Recently, six members of Congress joined a lawsuit against President Bush seeking an injunction against the impending war in Iraq. The case is also being brought by soldiers and parents of soldiers. The lawsuit claims that only the Congress has the power to make war and that without a formal declaration of war from Congress, Bush’s proposed campaign in Iraq is as invalid as Diana Ross’ driver’s license.
The only problem with this argument is that Congress passed a resolution in October that gives Bush the power to "use the Armed Forces of the United States as he determines to be necessary and appropriate in order to defend the national security of the United States against the continuing threat posed by Iraq." In other words, Congress has already authorized Bush to do pretty much anything he darn well pleases in Iraq. In recognition of this slight "oversight," the plaintiffs filed a 25-page memorandum of law arguing that the October resolution doesn’t really mean what it says. Their first argument is that the resolution only gives Bush the power to come back to Congress to ask for permission to go to war.
This is a dumb argument even by legal standards. First of all, the resolution does not contain any such language. Moreover, the purpose of the resolution is to give Bush the power to take military action, not the power to come back to ask for permission to take military action. This would be like asking my wife for permission to play poker with the guys on Saturday night (Guys, don’t act like you don’t have to ask for permission too). However, instead of her saying "Yes" or "For the thousandth time, NO", she says, "If you promise to be home by midnight and not drink too much, I agree to let you ask me again on Friday." Even the most hen-pecked wimp wouldn’t find this acceptable.
The plaintiffs seem to realize this as well so their second argument is that Congress didn’t have the power to give Bush such broad authority. This argument would have some merit except for the fact that it failed a decade ago when 54 members of Congress sued to stop the first Gulf War. Third, the plaintiffs argue that Bush’s proposed actions violate the War Powers Act, which requires "specific statutory authorization" before the President can wage war on foreign soil. However, the resolution provides "specific statutory authorization." It states, "the Congress declares that this section is intended to constitute specific statutory authorization within the meaning of section 5(b) of the War Powers Resolution."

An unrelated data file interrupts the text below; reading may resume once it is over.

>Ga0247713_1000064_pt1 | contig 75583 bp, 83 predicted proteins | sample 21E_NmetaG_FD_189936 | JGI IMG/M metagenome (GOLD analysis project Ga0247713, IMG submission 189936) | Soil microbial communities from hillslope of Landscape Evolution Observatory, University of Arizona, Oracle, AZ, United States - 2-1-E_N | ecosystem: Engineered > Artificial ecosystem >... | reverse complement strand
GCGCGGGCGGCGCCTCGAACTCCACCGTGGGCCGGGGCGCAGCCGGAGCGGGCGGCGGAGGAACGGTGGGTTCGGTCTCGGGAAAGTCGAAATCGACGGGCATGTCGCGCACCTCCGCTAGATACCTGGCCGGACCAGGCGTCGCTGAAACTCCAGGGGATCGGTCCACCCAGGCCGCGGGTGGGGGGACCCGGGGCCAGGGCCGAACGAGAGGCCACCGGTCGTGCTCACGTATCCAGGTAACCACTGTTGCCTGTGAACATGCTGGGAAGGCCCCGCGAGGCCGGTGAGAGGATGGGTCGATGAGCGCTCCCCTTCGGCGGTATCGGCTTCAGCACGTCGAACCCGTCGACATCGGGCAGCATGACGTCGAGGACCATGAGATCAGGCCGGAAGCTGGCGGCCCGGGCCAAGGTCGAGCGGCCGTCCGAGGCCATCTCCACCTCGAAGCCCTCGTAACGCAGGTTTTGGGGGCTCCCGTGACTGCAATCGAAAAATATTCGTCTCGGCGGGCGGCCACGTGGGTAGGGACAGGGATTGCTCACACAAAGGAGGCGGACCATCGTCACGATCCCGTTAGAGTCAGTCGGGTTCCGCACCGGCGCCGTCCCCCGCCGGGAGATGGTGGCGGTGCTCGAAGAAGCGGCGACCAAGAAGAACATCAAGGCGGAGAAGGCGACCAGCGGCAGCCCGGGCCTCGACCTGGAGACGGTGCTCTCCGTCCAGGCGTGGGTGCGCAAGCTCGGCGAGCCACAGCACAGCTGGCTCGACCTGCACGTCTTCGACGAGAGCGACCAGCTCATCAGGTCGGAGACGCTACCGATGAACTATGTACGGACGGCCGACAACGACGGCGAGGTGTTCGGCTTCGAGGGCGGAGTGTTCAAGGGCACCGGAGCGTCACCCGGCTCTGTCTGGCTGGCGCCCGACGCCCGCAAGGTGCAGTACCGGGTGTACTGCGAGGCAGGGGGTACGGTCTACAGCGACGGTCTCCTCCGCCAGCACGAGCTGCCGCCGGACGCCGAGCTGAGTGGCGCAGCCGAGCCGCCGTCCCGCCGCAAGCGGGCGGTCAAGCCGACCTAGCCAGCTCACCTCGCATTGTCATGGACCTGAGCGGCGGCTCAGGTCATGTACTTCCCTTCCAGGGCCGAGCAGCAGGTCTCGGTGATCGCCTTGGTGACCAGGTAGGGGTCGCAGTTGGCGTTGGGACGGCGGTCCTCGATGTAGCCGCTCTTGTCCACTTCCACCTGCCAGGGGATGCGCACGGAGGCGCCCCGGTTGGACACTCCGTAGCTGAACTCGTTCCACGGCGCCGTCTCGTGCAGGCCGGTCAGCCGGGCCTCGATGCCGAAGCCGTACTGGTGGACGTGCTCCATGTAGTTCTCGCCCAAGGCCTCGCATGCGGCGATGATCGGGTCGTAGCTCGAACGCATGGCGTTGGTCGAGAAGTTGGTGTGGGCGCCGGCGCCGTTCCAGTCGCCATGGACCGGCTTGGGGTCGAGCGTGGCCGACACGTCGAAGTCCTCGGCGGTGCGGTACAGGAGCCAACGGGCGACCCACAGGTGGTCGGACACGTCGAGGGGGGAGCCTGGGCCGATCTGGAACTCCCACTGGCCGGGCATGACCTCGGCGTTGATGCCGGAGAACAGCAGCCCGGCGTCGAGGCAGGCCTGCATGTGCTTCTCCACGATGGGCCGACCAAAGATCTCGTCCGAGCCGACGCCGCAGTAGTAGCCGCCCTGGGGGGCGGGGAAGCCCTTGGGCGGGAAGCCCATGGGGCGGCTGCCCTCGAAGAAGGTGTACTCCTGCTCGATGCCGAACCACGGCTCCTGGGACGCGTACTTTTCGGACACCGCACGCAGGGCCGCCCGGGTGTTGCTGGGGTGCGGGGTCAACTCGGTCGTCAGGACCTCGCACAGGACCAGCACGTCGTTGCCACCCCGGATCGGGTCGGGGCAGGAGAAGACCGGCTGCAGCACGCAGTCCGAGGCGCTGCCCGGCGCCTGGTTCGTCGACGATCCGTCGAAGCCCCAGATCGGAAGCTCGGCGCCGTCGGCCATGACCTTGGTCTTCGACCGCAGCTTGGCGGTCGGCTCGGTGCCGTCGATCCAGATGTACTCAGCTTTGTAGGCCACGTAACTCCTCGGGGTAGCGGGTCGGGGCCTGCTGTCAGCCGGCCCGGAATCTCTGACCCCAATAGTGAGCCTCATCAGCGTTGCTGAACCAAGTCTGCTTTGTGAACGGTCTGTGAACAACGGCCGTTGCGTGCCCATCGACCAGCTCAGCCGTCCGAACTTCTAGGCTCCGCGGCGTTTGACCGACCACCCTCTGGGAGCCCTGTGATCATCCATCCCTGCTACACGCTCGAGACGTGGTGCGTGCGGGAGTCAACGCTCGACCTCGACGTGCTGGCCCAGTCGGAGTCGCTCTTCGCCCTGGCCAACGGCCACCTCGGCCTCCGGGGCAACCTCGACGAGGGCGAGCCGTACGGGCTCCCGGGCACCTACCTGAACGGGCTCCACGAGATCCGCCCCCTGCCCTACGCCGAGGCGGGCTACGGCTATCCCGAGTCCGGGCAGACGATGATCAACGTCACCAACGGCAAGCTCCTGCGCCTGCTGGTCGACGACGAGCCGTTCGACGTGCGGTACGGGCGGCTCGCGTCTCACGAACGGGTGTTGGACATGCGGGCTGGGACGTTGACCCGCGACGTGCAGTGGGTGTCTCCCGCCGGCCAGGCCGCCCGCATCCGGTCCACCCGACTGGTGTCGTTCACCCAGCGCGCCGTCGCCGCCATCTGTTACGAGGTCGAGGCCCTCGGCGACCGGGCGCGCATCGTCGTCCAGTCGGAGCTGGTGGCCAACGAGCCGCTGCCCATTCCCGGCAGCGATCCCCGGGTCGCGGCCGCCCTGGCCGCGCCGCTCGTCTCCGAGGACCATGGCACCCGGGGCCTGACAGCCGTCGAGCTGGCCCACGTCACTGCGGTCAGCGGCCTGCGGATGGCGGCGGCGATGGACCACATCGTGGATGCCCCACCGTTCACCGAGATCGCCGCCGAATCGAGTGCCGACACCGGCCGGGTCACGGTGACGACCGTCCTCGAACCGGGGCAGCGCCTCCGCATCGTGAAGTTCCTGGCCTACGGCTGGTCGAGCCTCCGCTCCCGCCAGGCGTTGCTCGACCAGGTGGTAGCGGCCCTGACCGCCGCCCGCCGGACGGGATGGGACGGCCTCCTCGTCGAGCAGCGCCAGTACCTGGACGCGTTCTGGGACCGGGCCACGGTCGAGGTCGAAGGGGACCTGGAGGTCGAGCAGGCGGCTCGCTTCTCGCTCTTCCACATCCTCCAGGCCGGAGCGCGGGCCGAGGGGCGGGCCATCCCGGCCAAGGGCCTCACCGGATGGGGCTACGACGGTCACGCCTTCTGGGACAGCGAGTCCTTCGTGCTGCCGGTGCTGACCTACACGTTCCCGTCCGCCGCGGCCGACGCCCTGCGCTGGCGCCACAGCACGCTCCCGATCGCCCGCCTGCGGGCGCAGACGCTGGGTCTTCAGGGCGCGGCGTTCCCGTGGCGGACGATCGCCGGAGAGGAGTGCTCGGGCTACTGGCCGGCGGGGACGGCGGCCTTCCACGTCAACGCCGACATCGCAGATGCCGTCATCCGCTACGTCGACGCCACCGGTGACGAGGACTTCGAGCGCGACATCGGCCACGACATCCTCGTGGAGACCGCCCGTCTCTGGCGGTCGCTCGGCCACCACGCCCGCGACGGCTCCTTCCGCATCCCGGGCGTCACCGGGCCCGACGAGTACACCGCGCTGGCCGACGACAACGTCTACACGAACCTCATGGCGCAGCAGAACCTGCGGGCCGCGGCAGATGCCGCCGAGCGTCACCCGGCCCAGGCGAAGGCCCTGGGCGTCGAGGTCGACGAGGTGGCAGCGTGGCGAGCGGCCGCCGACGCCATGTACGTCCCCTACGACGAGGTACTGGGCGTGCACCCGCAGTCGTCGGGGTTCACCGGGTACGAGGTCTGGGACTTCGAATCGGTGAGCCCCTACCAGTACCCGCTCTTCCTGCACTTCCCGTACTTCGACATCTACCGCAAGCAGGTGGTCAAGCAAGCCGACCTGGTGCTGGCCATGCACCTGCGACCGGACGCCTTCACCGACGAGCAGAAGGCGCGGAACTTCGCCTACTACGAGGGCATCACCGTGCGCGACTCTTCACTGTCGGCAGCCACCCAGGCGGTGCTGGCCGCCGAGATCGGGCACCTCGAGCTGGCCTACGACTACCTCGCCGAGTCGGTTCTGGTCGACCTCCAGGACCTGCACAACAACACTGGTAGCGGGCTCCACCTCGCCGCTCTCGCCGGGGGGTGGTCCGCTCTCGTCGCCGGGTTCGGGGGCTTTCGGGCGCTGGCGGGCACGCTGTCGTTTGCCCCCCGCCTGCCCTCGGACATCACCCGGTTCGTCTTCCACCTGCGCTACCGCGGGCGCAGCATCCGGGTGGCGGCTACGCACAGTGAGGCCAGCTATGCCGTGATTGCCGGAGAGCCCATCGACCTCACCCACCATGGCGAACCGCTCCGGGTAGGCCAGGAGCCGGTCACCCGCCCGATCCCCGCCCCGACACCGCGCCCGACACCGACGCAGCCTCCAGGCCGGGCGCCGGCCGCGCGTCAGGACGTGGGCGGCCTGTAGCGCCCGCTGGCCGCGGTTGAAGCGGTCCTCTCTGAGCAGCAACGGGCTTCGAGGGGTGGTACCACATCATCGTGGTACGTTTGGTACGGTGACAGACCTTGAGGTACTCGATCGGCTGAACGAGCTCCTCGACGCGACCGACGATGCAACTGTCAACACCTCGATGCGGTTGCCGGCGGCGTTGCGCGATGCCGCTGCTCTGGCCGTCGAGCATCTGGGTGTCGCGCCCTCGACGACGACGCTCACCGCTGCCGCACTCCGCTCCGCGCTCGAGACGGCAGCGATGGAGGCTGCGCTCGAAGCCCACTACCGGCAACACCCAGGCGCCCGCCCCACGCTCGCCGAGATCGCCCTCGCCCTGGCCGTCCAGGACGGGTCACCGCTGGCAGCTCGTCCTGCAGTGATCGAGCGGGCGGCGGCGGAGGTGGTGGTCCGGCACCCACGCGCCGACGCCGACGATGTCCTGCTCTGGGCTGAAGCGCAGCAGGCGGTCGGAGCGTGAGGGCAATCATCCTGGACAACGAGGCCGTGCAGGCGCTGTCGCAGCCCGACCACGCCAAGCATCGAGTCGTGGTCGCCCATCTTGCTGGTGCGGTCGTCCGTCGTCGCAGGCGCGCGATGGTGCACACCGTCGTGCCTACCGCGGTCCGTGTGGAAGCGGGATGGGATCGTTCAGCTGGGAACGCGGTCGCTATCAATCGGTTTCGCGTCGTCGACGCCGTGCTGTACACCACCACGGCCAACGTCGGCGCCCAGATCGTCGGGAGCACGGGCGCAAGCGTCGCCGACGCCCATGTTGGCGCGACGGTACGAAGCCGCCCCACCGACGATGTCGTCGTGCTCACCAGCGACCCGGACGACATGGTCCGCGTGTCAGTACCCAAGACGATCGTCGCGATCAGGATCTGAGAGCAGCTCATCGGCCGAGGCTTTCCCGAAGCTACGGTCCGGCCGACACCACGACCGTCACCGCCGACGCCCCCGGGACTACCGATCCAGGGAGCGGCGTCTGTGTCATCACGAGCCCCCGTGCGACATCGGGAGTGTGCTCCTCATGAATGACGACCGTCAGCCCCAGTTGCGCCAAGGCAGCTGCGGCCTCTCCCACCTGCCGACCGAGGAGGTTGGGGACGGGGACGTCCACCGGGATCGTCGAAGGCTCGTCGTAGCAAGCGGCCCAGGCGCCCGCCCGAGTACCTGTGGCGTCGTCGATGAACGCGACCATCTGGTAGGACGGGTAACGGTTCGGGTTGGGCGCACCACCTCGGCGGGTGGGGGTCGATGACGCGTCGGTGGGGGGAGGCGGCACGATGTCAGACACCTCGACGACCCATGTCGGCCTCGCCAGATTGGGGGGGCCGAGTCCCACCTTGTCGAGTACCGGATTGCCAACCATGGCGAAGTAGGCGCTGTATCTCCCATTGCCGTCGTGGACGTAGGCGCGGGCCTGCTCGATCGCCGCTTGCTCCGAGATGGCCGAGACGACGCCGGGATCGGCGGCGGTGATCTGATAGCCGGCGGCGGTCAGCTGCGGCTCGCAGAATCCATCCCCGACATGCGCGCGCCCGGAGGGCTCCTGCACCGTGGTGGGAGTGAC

In short, the plaintiffs’ arguments in this case hold water about as well as a pair of fishnet stockings. Moreover, the entire case could be used as evidence to commit any of the 535 members of Congress to a mental institution.
America first became involved in the Vietnam conflict through a resolution similar to the one passed by Congress in October. In 1964, Congress passed the Gulf of Tonkin Resolution authorizing Lyndon Johnson "to take all necessary steps, including the use of armed force, to assist any member of protocol state of the Southeast Asia Collective Defense Treaty." After ten years of a war more senseless than Fox’s Joe Millionaire television series, Congress decided it had learned its lesson. It was never again going to give the President so much discretion to wage war.
To make sure that this never happened again, it passed the War Powers Act. This act prevents the President from waging war in foreign lands without "specific statutory authorization." From now on, Congress would have the power to stop a tragedy like the one in Vietnam, right? Wrong! This is because Congress keeps circumventing the War Powers Act by passing these silly resolutions. For instance, in the October resolution, Congress gave Bush the power to use force to "defend the national security of the United States." This mandate gives Bush more wiggle room than a Lil’ Kim Grammy outfit.
To make matters worse, Congress states that this open-ended resolution is "specific statutory authorization" for the purposes of the War Powers Act. With one simple resolution, Congress has completely negated the War Powers Act and presumably, all of the lessons we learned during Vietnam. The most important of which was not to allow Charlie Sheen to carry the lead role in a military film.
Someone once defined "insanity" as doing the same thing over and over again and expecting a different result. Well, by this definition (and any other), Congress is just plain insane.